Vol. 100 No. 1 - 100 Years of Judicature

Judge Paul G. Hatfield (Image from U.S. Senate Historical Office)

An Extraordinary Judge: U.S. District Judge Paul G. Hatfield

by Donald Molloy

Vol. 100 No. 1 | 100 Years of Judicature

The Storied Third Branch Judge Paul Hatfield was an extraordinary judge, a man possessed of humility and courage. He was born and raised in a “blue-collar” family, and he never […]

Judicature Society

Possible and Needed Reforms in the Administration of Civil Justice in the Federal Courts

by William Howard Taft

Vol. 100 No. 1 | 100 Years of Judicature

This year marks the 100th volume of Judicature To celebrate, each edition of this centennial volume will feature reprints of articles from the journal’s first 100 years. We’ve edited for […]

Scales of Justice

Five Dos and Don’ts for Lawyers and Judges

by Ashley Moody, James S. Moody and Stephen D. Susman

Vol. 100 No. 1 | 100 Years of Judicature

We all know it’s true:  Judges do things that bug lawyers. Lawyers do things that bug judges. So we asked a brave lawyer and a couple of judges (a father and daughter) […]

Cut outs of people in the center of barbed wire

Easing Mandatory Minimums Will Not Be Enough

by Jon O. Newman

Vol. 100 No. 1 | 100 Years of Judicature

Congress is finally considering easing mandatory minimum penalties. However, this effort, even if successful, will need to be complemented by actions taken by the United States Sentencing Commission and federal […]

Why Problem-Solving Principles Should Not Be Grafted onto Mainstream Courts

by Victor E. Flango

Vol. 100 No. 1 | 100 Years of Judicature

Problem-solving courts seek to broaden the focus of courts from simply adjudicating cases to changing the future behavior of litigants and ensuring the well-being of the communities they serve. Advocates […]

Illustration of characters in the imagined conversation.

The Decline in Federal Civil Trials: An Imagined Conversation

by D. Brock Hornby

Vol. 100 No. 1 | 100 Years of Judicature

[The Scene] The first conversation takes place in the chambers of Federal District Judge Nielsen Prius. Prius enters chambers from the courtroom door behind his desk, doffs his black robe, […]

Money on a sign with dark clouds in the background

Independent Spending in State Supreme Court Elections After Citizens United

by Nicholas LaRowe

Vol. 100 No. 1 | 100 Years of Judicature

In January 2010, the United States Supreme Court ruled that bans on independent expenditures by labor unions and corporations violated the First Amendment’s guarantee of free expression. Given the polarizing […]

Cover of "Judging Statutes"

Statutes — Clear or Confusing — What is a judge’s responsibility?

by Michael Baylson

Vol. 100 No. 1 | 100 Years of Judicature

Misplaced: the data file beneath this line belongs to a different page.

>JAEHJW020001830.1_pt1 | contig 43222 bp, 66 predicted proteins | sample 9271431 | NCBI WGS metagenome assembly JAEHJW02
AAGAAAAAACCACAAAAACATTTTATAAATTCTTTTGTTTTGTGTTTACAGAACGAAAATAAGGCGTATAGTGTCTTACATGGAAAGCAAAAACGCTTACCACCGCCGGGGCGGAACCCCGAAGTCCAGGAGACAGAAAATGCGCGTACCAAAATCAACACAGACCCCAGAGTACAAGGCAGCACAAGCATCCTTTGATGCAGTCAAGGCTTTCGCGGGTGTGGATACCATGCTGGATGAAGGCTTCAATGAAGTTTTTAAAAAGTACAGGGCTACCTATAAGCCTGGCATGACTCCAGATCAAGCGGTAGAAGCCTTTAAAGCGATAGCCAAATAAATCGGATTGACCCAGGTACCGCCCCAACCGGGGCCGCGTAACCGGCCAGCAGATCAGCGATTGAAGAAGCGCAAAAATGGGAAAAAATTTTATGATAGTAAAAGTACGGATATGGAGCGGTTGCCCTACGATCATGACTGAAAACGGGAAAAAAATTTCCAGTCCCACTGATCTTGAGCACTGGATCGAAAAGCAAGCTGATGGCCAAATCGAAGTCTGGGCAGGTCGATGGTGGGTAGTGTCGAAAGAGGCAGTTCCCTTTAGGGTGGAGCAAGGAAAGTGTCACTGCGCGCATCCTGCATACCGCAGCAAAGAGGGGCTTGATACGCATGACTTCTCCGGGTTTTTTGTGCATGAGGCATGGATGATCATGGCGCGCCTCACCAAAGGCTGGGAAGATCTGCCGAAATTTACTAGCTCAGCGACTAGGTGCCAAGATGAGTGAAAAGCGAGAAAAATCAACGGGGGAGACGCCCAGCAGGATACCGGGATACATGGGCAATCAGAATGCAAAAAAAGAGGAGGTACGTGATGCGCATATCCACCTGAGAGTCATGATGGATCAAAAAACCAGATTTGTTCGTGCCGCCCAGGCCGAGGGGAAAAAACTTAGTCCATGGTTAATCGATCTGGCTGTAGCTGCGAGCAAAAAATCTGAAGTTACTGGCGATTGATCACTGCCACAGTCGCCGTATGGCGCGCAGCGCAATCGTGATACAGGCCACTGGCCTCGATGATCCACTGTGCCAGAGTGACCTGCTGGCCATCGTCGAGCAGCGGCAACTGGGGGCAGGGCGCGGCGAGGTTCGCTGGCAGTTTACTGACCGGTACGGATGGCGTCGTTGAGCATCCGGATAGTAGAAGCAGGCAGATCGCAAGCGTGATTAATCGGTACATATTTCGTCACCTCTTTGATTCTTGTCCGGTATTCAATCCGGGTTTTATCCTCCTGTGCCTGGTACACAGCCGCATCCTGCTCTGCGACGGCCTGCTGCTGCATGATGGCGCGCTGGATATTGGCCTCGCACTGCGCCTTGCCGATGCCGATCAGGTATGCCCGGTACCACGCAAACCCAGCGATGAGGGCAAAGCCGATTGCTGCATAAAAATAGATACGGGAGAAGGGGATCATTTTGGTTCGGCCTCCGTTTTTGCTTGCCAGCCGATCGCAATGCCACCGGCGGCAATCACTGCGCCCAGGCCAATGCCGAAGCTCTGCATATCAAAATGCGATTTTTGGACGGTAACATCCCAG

Second Circuit Judge Robert A. Katzmann brings his unique professional career, including his distinguished experience and expertise in legislature, in academia, and as a jurist, to his masterful new book, […]

Legal Standards By The Numbers

by Richard Seltzer, Russell F. Canan, Molly Cannon and Heidi L. Hansberry

Vol. 100 No. 1 | 100 Years of Judicature

Just after midnight on a warm summer night, a Caucasian woman was walking alone on the streets of Washington, D.C. All of a sudden, three young men she had never […]

Judge Robert Morris Photo

From the Editor in Chief: Judge Robert Morris

by Robert Morris

Vol. 100 No. 1 | 100 Years of Judicature

Welcome to the fourth edition of Judicature under the auspices of Duke Law School. My colleagues in Duke Law School’s LL.M. in Judicial Studies program take great pride in serving […]

Letters to the Editor

Letters to the Editor: Spring 2016

by Judicature Staff

Vol. 100 No. 1 | 100 Years of Judicature

Don’t forget Rule 502 I hope that the Rule 502(d) cross-reference in the recent amendments to Rules 26(f) and 16(b) will cause all counsel — and judges — to be […]

Hands surrounding scales of justice

A Milestone for Diversity in MDL

by Melinda Vaughn

Vol. 100 No. 1 | 100 Years of Judicature

Center for Judicial Studies events help pave way for first majority-female steering committee MDLs are where the action is, and the PSC is where the litigation decisions are made for […]

Cartoon of jurors waiting outside of a courtroom. Jurors are smoking, biting fingernails, reading, and gesturing.

Judicial Courtesy and Respect for People’s Time

by Cynthia Gray

Vol. 100 No. 1 | 100 Years of Judicature

The requirement that a judge be “patient, dignified, and courteous to litigants, jurors, witnesses, lawyers, court staff, court officials, and others” means more than eschewing angry interruptions, sarcasm, or name […]

Point Counterpoint

Jurors Asking Questions

by N. Randy Smith and David R. Herndon

Vol. 100 No. 1 | 100 Years of Judicature

In some courtrooms, the practice of allowing jurors to pose questions to witnesses is gaining traction. Questioning witnesses allows jurors to clarify information and better understand the evidence and arguments […]

Pilot Project for Discovery Protocols for Employment Cases Alleging Diverse Action

by Emery G. Lee III and Jason A. Cantone

Vol. 100 No. 1 | 100 Years of Judicature

In November 2015, the Federal Judicial Center (FJC) reported to the Judicial Conference Advisory Committee on Civil Rules on a pilot project designed to streamline litigation by using pattern discovery […]

Judicial Selection Methods

Trends in Judicial Selection Methods

by William Raftery

Vol. 100 No. 1 | 100 Years of Judicature

Interest in changing or altering the selection of judges in the states has waxed and waned from year to year for decades. What makes the last five years remarkable, however, […]

Judicial Honors and Milestones: Spring 2016

by Judicature Staff

Vol. 100 No. 1 | 100 Years of Judicature

Steven Leifman, 11th Judicial Circuit of Florida judge, received the William H. Rehnquist Award for Judicial Excellence at a dinner at the U.S. Supreme Court. The award is given by […]